The summer day of my first hike there was beautiful and sunny. The view seemed to go on forever, as I sat clinging to the top of the mountain and nibbling on the lunch we packed. Our wedding day was overcast, and we stood at the highest point with my children and our closest friends surrounded by a sea of mist-enshrouded mountains.
Don feels most in touch with the power of Creation at the top of a mountain; I feel most in touch with being breakable! I understand the feelings of the disciples, overwhelmed by sleep, that sort of sleepiness we feel when we don’t know how to face things, when we suspect something big is coming our way and we feel afraid to let it happen.
The people around Moses saw the glow of his face and turned away until he veiled it. In the Transfiguration, the three disciples know Jesus to be more than their friend; they experience the full weight of his divinity shining through his human face.
We tucked ourselves thoroughly away during Wednesday’s storm. At our house the accumulation was about 8 inches of snow, coated with a little freezing something-or-other. I didn’t have to shovel it, so I’m probably not the best judge of how serious the icy parts were. When it was time to leave for work on Thursday morning, I decided to take a route different from the usual one. Instead of using the Biddeford turnpike exit and 111, I stayed on the pike a few more minutes and used the Kennebunk exit and Route 99, as I had been advised it might be less dangerous.
The marsh looked beautiful dressed in snow. The blizzard winds continued to blow and the snow gusted across the road much as mist might cover it in another season.
Then I noticed them, five or six cars at cockeyed angles. Snow and wind, married together, gave birth to sudden obscuration. Had they careened into the snow to avoid one another, the drivers of these cars? I continued on slowly as they awaited the blue-lit police car coming from the other side of the marsh.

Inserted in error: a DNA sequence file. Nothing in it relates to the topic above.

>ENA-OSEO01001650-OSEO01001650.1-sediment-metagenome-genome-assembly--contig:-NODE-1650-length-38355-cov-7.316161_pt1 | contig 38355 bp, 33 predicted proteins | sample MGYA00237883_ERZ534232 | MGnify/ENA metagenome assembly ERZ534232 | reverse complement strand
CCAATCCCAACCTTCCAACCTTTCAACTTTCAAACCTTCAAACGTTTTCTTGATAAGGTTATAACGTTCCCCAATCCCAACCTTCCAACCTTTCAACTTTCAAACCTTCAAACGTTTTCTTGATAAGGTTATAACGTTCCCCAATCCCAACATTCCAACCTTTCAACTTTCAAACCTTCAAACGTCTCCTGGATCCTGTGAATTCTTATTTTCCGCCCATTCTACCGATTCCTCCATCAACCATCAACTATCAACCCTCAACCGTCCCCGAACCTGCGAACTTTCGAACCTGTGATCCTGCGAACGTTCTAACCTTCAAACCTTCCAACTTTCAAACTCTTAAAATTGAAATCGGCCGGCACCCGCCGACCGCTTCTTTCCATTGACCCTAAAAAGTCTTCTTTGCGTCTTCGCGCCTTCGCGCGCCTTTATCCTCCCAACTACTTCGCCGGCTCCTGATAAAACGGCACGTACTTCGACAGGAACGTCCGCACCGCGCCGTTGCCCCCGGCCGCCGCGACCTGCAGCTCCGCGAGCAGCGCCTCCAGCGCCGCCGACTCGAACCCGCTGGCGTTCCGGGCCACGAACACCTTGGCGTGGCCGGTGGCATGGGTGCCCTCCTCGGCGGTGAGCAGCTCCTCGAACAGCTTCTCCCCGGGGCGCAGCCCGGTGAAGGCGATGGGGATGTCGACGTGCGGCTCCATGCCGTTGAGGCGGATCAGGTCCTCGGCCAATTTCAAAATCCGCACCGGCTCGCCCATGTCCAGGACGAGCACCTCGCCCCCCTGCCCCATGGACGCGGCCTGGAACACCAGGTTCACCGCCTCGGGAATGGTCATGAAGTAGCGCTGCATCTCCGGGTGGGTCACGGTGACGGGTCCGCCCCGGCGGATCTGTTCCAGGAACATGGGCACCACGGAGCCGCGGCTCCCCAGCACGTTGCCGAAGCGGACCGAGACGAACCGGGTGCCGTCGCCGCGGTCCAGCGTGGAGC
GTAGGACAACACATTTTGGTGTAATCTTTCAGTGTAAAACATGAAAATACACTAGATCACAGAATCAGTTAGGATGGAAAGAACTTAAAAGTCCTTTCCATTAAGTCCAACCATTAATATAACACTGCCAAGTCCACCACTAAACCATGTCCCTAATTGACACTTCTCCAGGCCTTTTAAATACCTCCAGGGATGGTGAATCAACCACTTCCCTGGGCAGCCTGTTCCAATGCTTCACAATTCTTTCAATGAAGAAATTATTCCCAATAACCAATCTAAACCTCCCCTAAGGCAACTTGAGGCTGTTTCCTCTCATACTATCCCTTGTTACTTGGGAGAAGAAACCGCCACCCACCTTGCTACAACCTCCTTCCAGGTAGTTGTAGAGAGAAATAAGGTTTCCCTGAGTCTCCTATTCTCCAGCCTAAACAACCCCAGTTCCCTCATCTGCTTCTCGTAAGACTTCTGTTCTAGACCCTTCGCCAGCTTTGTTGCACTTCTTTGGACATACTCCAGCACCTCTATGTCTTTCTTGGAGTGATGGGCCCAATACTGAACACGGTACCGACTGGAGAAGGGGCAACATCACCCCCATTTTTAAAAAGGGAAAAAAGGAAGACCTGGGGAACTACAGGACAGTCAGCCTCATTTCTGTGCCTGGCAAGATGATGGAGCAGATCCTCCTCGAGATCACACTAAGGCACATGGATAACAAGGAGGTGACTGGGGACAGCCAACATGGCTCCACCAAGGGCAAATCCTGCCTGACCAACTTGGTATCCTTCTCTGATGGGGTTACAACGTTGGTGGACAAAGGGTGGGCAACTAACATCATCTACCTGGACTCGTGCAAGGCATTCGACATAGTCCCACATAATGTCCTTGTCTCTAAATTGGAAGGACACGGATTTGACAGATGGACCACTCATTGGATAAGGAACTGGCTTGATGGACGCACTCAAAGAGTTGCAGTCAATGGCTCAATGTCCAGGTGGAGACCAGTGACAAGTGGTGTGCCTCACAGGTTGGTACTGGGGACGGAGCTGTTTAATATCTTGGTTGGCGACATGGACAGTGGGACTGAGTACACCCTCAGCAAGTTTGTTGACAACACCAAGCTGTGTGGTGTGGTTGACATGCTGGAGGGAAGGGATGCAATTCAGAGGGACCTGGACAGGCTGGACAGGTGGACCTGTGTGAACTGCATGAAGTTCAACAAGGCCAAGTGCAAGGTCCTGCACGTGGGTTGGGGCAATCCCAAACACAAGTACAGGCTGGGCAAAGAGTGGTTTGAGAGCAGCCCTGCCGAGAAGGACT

The blowing snow did not change the road or the cars, but rather the drivers’ perception of them. And perhaps that is where we need to look in the transfiguration story.
To be transfigured means to undergo a metamorphosis, to be changed. Was Jesus really changed? That would mean we believe he only became divine at that moment. Maybe it isn’t Jesus who was transfigured. Maybe the disciples were changed by seeing his otherwise concealed divinity shining through as he stood on the mountain with Moses and Elijah.
And I think it’s safe to say they weren’t just changed. They were frightened, too. I remember coming up around a corner as several trails on Mount Chocorua converged and there was only one way to travel the remaining feet to the top. Suddenly I could see the truth of where I was, and it made my head spin. I would have been happy to go back to the Jim Liberty Cabin, where I got my first look at the summit, and take a little nap while Don enjoyed the ultimate view. He insisted that I keep going, and I followed along worriedly.
Peter and James and John, ready to stay right where they were with the glorified Jesus, were suddenly overshadowed by a cloud, and heard the voice of God telling them in no uncertain terms, "This is my Son, my Chosen; listen to him!"
No wonder they kept silent about what had happened to them.
But—and this is an important “but”—having been there changed them. From this point on in Luke’s gospel, they will follow Jesus to Jerusalem, holding this understanding of just how different he is from them. They will still make mistakes; Peter himself will deny Jesus, despite his experience on the mountain.
I will still have days when I forget that sometimes God shines through me. I will miss my husband who left town this morning to work faraway for the next month or so, and I will be greatly inconvenienced by his absence. I will lose perspective, and careen around like the cars on and off Route 99.
We will all do these things.
But—and this, too, is an important “but”—the message of God’s love for us as lived out in Jesus will continue to be transmitted not merely through sermons or classes, and it will not be told fully by the story we repeat each year of the spooky hike on which Jesus took his friends. It is most fully given by looking each other in the eye and sharing the light of God that, despite our best efforts to keep silent and avoid it, will come shining through, usually when we least expect it. Let it shine. Amen.